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State v. Brazell

Court of Appeals of Louisiana, Fourth Circuit

April 18, 2018


          APPEAL FROM CRIMINAL DISTRICT COURT ORLEANS PARISH NO. 521-560, SECTION "E" Honorable Keva M. Landrum-Johnson, Judge

          Leon A. Cannizzaro, Jr., District Attorney Kyle Daly, Assistant District Attorney ORLEANS PARISH COUNSEL FOR STATE OF LOUISIANA/APPELLEE


          Court composed of Judge Edwin A. Lombard, Judge Sandra Cabrina Jenkins, and Judge Regina Bartholomew Woods



          Defendant, Pharaoh Brazell, appeals his conviction for second degree battery and his subsequent adjudication and sentence as a fourth felony offender. For the reasons discussed herein, we affirm defendant's conviction and multiple offender adjudication, but we vacate defendant's sentence and remand this case to the trial court for a hearing on defendant's motion for downward departure and for resentencing.[1]


         On August 22, 2014, defendant was charged by grand jury indictment with (Count 1) attempted first degree murder, (Count 2) aggravated rape, [2] and (Count 3) second degree kidnapping of K.H.[3] At his arraignment on August 27, 2015, defendant pled not guilty to all charges. On January 5, 2016, the State amended Count 1 of the indictment from attempted first degree murder, a violation of La. R.S. 14:(29)30, to second degree battery, a violation of La. R.S. 14:34.1, and dismissed Count 3.

         Following a three-day jury trial, on January 27, 2016, defendant was found guilty of second degree battery and not guilty of aggravated rape. Defendant filed motions for new trial and for post-verdict judgment of acquittal. On February 24, 2016, the trial court denied defendant's motions and sentenced defendant to five years at hard labor.[4] On that same date, the State filed a multiple offender bill charging defendant as a fourth offender.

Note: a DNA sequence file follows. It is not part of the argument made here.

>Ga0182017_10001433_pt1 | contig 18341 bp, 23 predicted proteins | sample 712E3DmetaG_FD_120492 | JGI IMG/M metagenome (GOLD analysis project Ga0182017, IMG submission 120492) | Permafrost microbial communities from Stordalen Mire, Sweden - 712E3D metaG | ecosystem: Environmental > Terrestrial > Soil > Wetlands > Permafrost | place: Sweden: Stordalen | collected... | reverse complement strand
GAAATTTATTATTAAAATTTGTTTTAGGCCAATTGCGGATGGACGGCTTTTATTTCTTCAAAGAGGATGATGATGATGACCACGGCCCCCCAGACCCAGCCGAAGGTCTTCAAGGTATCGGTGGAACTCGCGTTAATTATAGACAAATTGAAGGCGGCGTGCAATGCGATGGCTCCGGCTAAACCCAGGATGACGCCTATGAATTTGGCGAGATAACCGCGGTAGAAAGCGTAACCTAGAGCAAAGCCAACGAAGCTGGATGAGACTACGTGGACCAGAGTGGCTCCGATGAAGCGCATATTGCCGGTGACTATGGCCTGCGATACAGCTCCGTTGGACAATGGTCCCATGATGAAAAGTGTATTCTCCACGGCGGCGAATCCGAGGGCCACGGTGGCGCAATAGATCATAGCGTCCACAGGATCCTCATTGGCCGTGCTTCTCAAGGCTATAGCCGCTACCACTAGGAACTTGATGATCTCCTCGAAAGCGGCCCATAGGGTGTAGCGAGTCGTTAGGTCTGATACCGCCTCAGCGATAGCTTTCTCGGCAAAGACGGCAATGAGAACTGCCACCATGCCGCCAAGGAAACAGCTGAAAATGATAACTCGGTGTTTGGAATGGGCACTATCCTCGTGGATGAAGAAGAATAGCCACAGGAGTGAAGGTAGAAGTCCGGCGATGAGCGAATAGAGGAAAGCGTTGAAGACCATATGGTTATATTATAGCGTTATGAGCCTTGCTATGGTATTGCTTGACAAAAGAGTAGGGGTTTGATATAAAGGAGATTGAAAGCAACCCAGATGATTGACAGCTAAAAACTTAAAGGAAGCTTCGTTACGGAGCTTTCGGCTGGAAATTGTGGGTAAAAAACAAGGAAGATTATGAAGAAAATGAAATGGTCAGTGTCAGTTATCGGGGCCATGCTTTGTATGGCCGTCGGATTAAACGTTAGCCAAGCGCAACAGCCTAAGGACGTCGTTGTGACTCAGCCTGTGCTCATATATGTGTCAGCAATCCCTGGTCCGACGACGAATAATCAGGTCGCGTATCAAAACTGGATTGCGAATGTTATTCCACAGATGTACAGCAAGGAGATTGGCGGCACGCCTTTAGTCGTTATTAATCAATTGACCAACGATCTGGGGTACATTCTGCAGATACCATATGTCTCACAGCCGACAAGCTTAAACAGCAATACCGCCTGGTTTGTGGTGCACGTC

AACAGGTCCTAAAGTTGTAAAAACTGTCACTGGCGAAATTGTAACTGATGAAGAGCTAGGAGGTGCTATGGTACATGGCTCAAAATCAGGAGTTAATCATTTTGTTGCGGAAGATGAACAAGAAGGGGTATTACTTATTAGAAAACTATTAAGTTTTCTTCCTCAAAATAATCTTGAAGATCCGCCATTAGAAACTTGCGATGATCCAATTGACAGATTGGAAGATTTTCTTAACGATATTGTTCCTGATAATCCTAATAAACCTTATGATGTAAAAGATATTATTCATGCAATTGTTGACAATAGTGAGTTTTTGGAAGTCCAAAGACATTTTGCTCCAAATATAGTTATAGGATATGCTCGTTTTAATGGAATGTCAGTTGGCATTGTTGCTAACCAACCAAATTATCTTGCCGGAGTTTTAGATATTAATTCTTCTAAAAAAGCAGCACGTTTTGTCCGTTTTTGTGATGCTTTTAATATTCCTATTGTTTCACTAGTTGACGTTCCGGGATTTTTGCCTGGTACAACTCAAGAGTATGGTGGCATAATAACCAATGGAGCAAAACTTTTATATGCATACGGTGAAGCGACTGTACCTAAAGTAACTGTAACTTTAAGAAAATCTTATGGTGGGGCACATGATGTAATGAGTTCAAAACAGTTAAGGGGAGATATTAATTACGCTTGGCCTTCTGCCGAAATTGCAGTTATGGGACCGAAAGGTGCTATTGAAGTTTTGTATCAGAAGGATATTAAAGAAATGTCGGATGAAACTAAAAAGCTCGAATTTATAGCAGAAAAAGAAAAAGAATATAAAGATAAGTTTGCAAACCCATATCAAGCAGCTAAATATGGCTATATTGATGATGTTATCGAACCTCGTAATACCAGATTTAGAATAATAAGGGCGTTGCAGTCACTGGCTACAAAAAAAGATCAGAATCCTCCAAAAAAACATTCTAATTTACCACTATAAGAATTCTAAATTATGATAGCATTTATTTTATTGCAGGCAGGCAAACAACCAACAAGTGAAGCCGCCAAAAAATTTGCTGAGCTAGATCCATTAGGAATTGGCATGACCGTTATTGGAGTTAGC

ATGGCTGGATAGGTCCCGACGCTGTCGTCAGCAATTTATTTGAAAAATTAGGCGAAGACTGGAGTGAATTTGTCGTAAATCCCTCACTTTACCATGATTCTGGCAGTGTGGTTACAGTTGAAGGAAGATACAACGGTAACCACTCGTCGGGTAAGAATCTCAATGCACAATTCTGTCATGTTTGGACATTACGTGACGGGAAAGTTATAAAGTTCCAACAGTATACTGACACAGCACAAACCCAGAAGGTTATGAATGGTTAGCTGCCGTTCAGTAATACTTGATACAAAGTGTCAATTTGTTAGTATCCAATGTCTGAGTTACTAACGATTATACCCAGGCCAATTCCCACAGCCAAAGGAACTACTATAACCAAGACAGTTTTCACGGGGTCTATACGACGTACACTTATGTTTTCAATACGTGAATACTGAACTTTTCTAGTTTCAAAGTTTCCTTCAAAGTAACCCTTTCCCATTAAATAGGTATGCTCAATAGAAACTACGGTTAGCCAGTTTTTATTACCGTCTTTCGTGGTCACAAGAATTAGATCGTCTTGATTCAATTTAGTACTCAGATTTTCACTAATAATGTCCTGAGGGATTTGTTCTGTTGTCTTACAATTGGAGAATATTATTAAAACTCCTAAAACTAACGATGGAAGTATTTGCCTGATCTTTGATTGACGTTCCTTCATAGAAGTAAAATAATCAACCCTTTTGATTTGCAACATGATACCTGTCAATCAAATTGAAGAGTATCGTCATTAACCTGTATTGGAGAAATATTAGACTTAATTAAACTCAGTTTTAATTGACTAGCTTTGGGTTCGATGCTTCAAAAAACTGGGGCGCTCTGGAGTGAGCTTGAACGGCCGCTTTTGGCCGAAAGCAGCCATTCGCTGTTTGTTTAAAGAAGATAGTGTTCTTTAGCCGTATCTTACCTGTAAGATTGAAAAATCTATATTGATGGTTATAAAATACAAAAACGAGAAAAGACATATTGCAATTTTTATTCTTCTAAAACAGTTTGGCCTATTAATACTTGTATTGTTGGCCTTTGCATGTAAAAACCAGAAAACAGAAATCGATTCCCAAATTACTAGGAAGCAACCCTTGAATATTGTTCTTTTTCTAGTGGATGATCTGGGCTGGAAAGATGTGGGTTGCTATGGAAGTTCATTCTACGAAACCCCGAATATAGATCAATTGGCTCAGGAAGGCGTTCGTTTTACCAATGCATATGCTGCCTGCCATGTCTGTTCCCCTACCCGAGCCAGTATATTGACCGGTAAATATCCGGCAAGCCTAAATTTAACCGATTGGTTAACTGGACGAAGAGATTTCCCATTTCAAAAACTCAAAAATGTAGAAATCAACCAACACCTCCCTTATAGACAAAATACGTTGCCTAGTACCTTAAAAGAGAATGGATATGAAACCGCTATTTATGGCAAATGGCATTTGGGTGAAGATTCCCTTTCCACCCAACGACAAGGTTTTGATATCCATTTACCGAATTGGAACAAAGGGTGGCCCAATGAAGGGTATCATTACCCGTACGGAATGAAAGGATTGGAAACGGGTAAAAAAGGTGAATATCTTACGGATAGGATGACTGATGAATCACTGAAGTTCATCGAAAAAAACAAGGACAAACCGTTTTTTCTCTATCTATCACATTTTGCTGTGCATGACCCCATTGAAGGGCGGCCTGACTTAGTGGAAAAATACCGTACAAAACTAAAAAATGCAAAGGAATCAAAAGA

On May 19, 2016, the trial court held a multiple bill hearing. Following the presentation of evidence and arguments, the trial court denied defendant's motion to quash the multiple bill and adjudicated defendant a fourth offender. The trial court vacated defendant's original sentence for the second degree battery conviction and re-sentenced him to thirty-five years at hard labor. Following sentencing, defense counsel filed a motion for downward departure and requested an evidentiary hearing pursuant to State v. Dorthey, 623 So.2d 1276 (La. 1993). The trial court denied the request for a hearing but set a date for ruling on the motion for downward departure. The trial court also granted defendant's motion for appeal. Subsequently, on July 8, 2016, the trial court denied the defense motion for downward departure.

          This timely appeal followed.


         K.H., the victim in this case, testified that she and defendant had been in a relationship for several years prior to the incident on July 13, 2014. K.H. stated that she and defendant were "very much in love" but "the relationship was very toxic." She also described defendant as an angry, volatile person, who had been violent with her in the past and had been arrested for domestic violence against her in 2012 and 2013. For several weeks prior to July 13, 2014, K.H. had been living at her daughter's house in Algiers and caring for a dying relative; during that time, K.H. had not seen or spoken to defendant.